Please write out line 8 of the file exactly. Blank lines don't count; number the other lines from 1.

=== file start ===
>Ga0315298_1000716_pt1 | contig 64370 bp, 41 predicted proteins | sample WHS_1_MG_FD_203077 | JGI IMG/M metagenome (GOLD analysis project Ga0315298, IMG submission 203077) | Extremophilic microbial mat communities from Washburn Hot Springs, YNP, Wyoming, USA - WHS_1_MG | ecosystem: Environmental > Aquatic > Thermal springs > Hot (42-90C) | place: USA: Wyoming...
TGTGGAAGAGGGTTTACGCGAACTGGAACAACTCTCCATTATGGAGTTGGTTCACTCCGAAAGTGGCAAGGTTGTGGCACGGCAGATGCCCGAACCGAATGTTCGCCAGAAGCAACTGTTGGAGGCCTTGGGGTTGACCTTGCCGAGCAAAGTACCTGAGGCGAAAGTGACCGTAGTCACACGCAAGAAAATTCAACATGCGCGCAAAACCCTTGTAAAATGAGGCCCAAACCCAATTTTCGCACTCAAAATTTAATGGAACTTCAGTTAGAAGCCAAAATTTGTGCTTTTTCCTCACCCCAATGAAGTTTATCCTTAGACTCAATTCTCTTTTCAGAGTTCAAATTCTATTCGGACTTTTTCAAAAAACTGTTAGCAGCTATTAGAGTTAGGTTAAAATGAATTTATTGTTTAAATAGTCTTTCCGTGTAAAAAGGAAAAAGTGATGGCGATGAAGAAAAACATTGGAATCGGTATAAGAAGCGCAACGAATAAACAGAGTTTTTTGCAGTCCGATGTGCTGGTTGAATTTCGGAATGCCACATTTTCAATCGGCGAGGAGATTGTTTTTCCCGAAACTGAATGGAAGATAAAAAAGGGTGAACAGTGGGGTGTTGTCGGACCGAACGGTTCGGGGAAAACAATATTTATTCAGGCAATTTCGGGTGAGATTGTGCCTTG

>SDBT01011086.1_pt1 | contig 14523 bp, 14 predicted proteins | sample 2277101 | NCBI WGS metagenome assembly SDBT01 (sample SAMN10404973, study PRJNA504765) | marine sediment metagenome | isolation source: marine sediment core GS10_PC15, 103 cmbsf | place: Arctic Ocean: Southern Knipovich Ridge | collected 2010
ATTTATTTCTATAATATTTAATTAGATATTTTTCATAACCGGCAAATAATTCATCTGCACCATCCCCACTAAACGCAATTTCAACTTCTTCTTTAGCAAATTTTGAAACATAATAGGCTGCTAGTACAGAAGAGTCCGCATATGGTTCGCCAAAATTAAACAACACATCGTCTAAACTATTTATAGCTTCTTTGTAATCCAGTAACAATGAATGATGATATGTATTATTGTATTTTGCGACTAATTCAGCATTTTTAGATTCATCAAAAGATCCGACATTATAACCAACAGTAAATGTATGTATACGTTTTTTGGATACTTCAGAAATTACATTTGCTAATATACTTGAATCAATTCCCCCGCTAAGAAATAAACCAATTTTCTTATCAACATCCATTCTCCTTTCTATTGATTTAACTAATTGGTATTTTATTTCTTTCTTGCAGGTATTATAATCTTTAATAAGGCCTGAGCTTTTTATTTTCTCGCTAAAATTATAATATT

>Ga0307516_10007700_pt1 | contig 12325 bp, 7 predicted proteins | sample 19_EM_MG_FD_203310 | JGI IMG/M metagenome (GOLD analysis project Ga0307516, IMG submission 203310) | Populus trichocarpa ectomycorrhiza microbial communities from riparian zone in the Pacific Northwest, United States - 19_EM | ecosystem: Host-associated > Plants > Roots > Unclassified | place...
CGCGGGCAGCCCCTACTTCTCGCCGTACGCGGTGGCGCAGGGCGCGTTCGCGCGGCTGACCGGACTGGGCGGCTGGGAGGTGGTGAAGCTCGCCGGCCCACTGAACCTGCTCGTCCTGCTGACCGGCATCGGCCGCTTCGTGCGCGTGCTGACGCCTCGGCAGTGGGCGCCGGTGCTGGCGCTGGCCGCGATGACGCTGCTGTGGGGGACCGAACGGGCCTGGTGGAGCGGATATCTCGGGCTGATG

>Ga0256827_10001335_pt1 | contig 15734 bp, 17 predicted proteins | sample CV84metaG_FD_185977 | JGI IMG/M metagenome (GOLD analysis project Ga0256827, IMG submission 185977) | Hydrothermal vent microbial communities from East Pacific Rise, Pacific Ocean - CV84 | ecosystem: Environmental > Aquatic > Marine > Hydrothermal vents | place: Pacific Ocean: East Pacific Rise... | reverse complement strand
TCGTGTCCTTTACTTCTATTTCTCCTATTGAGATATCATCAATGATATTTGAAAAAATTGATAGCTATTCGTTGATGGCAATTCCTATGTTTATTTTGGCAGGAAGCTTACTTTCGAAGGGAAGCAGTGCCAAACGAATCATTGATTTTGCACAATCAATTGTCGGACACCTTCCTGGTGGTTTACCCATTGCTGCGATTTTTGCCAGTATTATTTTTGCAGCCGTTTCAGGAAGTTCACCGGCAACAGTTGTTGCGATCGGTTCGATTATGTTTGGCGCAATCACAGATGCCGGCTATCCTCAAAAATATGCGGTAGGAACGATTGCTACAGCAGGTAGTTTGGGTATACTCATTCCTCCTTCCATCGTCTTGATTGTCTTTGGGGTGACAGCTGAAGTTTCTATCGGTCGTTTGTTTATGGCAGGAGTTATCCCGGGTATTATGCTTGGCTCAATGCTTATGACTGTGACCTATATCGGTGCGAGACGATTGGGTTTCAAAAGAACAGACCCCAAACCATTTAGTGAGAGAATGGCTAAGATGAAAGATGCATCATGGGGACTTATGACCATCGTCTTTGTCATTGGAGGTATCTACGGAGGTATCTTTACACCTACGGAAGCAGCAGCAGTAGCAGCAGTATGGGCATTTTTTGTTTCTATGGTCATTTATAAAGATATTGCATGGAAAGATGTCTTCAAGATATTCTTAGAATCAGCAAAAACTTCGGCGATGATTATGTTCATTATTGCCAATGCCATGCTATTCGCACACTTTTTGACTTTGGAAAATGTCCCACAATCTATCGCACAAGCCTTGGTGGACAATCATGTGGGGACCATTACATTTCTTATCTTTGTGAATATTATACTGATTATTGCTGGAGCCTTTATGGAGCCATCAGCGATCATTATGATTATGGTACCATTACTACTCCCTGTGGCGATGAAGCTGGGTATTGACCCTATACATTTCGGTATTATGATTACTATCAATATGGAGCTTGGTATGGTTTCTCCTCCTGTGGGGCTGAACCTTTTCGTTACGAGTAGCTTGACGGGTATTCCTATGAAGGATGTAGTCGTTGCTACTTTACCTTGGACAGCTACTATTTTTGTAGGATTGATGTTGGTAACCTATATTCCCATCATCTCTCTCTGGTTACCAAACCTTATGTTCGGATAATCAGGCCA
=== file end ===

TCGTGTCCTTTACTTCTATTTCTCCTATTGAGATATCATCAATGATATTTGAAAAAATTGATAGCTATTCGTTGATGGCAATTCCTATGTTTATTTTGGCAGGAAGCTTACTTTCGAAGGGAAGCAGTGCCAAACGAATCATTGATTTTGCACAATCAATTGTCGGACACCTTCCTGGTGGTTTACCCATTGCTGCGATTTTTGCCAGTATTATTTTTGCAGCCGTTTCAGGAAGTTCACCGGCAACAGTTGTTGCGATCGGTTCGATTATGTTTGGCGCAATCACAGATGCCGGCTATCCTCAAAAATATGCGGTAGGAACGATTGCTACAGCAGGTAGTTTGGGTATACTCATTCCTCCTTCCATCGTCTTGATTGTCTTTGGGGTGACAGCTGAAGTTTCTATCGGTCGTTTGTTTATGGCAGGAGTTATCCCGGGTATTATGCTTGGCTCAATGCTTATGACTGTGACCTATATCGGTGCGAGACGATTGGGTTTCAAAAGAACAGACCCCAAACCATTTAGTGAGAGAATGGCTAAGATGAAAGATGCATCATGGGGACTTATGACCATCGTCTTTGTCATTGGAGGTATCTACGGAGGTATCTTTACACCTACGGAAGCAGCAGCAGTAGCAGCAGTATGGGCATTTTTTGTTTCTATGGTCATTTATAAAGATATTGCATGGAAAGATGTCTTCAAGATATTCTTAGAATCAGCAAAAACTTCGGCGATGATTATGTTCATTATTGCCAATGCCATGCTATTCGCACACTTTTTGACTTTGGAAAATGTCCCACAATCTATCGCACAAGCCTTGGTGGACAATCATGTGGGGACCATTACATTTCTTATCTTTGTGAATATTATACTGATTATTGCTGGAGCCTTTATGGAGCCATCAGCGATCATTATGATTATGGTACCATTACTACTCCCTGTGGCGATGAAGCTGGGTATTGACCCTATACATTTCGGTATTATGATTACTATCAATATGGAGCTTGGTATGGTTTCTCCTCCTGTGGGGCTGAACCTTTTCGTTACGAGTAGCTTGACGGGTATTCCTATGAAGGATGTAGTCGTTGCTACTTTACCTTGGACAGCTACTATTTTTGTAGGATTGATGTTGGTAACCTATATTCCCATCATCTCTCTCTGGTTACCAAACCTTATGTTCGGATAATCAGGCCA